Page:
During this time, the aging actress was struggling to make a comeback in the biz. After a brief success with Tillie's Nightmare (1910), the actress fell on hard times and wound up selling Liberty Bonds during the war. Devoid of acting offers, she lost everything. Everything, that is, except her good will among friends. One such friend gave her a discounted room at the Ritz, where she eventually went to work as a hostess.

    However, her dream to entertain persisted. The good will of her friends paired with her faithful persistence in pursuit of an acting career, despite her age of 50 years, slowly led to her first "talkie," Anna Christie. Her performance as washed-up tramp Marthy re-launched Ms. Dressler into a stardom that was unheard of for a woman of her age (60, by then).

    Her onscreen characters typically wore frumpy dresses and scant jewelry, which no one would say flattered the actress. These costumes, however, were perfectly tailored to her Depression-era characters, and they aided the comedienne in her portrayal of down-on-their-luck Depression-era women.

    Off screen, when not attending black tie events, Ms. Dressler favored the color green. She owned abundant hats, and perhaps she still maintained a vibrant love of furs and sequins, though the record is unclear. It sounds as though she wore minimal jewelry, pinkie rings and a string of beads typically. {2}

    Although she wrote in 1924, as her tide began to turn, that she "could never see the sense in owning large quantities of jewelry and keeping it in a safe deposit box or leaving it around in hotels and in taxicabs" {3}, it seems she did not allow her own opinion stop her from investing in certain personal effects, including jewelry, which were valued at $11,505 at the disbursement of her will in 1934. (Her personal effects would now be worth nearly $200,000.)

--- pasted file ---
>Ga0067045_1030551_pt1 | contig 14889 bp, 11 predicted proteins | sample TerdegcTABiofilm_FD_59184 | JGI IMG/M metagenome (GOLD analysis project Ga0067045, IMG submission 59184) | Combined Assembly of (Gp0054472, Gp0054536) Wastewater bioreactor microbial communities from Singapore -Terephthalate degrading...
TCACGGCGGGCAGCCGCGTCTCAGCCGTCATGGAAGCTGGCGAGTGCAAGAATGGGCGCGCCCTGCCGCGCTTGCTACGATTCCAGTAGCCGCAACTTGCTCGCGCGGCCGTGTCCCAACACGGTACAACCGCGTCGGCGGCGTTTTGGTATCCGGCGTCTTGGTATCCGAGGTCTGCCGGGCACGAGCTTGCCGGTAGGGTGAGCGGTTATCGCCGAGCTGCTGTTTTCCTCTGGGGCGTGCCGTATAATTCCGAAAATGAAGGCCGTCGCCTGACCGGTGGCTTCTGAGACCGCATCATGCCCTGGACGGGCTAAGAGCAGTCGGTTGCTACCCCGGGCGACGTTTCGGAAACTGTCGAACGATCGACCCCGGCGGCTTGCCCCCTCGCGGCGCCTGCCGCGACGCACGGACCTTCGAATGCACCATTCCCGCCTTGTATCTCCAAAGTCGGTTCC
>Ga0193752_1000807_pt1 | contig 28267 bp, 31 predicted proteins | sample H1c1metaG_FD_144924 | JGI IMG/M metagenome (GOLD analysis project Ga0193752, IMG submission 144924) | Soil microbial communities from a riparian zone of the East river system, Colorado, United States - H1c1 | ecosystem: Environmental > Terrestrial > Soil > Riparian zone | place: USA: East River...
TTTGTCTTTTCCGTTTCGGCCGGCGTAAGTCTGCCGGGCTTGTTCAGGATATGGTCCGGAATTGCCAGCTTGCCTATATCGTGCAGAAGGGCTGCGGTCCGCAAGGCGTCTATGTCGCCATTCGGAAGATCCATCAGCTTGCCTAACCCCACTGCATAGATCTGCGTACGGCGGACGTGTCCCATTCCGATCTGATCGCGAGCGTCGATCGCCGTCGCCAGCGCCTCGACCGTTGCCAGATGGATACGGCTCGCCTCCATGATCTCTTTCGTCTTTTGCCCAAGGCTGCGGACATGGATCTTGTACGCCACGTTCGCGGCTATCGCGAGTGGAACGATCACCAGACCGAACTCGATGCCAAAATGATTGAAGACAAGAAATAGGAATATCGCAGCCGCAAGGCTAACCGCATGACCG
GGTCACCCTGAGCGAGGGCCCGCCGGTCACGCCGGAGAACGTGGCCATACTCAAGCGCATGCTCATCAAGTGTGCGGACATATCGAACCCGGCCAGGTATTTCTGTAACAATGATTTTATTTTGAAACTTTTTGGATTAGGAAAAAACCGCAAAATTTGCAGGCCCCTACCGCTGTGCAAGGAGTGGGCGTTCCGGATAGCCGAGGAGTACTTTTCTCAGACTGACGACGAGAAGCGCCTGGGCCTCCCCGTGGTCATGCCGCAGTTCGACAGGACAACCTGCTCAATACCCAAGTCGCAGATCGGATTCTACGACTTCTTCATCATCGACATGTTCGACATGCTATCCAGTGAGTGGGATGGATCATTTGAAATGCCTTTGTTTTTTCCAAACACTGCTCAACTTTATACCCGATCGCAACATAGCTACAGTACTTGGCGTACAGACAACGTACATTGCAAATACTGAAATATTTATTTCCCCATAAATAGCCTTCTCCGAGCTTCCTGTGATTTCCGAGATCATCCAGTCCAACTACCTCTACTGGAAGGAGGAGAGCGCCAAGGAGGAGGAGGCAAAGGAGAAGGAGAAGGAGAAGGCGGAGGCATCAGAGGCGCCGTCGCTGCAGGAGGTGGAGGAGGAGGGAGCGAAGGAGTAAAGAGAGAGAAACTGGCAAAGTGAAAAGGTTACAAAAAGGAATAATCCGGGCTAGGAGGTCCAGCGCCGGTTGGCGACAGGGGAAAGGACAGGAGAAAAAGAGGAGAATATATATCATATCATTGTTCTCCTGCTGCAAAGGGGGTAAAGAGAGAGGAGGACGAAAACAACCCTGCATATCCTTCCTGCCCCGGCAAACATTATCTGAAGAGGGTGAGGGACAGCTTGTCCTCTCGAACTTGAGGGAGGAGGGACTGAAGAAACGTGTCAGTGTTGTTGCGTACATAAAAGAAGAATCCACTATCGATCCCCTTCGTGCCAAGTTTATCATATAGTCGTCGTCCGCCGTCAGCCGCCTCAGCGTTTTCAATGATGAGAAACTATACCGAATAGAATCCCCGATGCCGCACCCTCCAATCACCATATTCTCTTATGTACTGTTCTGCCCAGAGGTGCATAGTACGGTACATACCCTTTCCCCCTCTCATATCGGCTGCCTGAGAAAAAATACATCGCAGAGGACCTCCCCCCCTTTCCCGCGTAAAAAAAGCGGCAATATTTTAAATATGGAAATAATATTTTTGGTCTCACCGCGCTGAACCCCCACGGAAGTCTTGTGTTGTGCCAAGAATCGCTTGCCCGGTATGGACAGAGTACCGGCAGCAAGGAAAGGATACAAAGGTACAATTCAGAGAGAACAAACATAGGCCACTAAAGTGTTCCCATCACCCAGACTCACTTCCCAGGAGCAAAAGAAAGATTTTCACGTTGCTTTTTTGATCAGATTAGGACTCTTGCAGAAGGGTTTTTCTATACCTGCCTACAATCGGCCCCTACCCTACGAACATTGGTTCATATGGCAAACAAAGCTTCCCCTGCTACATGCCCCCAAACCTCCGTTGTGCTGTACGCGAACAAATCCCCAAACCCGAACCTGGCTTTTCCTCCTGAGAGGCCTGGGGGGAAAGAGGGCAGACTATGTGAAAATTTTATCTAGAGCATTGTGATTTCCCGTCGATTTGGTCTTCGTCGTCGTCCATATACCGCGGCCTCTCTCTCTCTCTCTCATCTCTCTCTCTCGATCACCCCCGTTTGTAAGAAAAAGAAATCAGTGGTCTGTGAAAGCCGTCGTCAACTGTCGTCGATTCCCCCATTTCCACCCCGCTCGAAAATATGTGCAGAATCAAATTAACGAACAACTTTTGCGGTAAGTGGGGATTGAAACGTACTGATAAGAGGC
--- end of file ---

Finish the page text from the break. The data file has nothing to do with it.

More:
Among these jewels were a large diamond bracelet the actress left to Hallie Phillips, her closest East Coast friend, and a pin of pearls and diamonds she bequeathed to long-time friend Frances Marion, who landed Ms. Dressler her award-winning roles in Anna Christie and Min and Bill.

    Ms. Dressler was a star like no other. She had an open-door policy on the set, and friends frequently found her sewing or knitting in between takes. Her daily lunches at the commissary were grand events, with everyone in sight of her stopping to say hello.

    According to Elaine St. Johns, daughter to Hollywood author, Adela Rogers St. Johns, "Everyone should have a Marie in their lives. The younger stars hung onto her like crazy. She was a very open person and a friend to everyone. She didn't have any feuds. Nobody was out to get her." {4}

    Clearly, though no fashion maven as we're used to seeing on the red carpet these days, Marie Dressler was a matchless actress and a beautiful woman in every way that counts.

    1. Kennedy, Matthew. Marie Dressler: A Biography. Jefferson, NC: McFarland & Company, Inc., 1999, p. 107.
    2. Ibid., p. 184.
    3. Dressler, Marie. The Life Story of an Ugly Duckling. University of California, 1924, p. 196.
    4. Kennedy, p. 184.

  • Christie's Upcoming Auction "New York Magnificent Jewels and the Princie Diamond" is Sure to Dazzle

    The Princie Diamond for Sale at Christie's "New York Magnificent Jewels" sale on April 16, 2013. Copyright 2013 Christie's. The Princie Diamond for Sale at Christie's "New York Magnificent Jewels" sale on April 16, 2013. Copyright 2013 Christie's.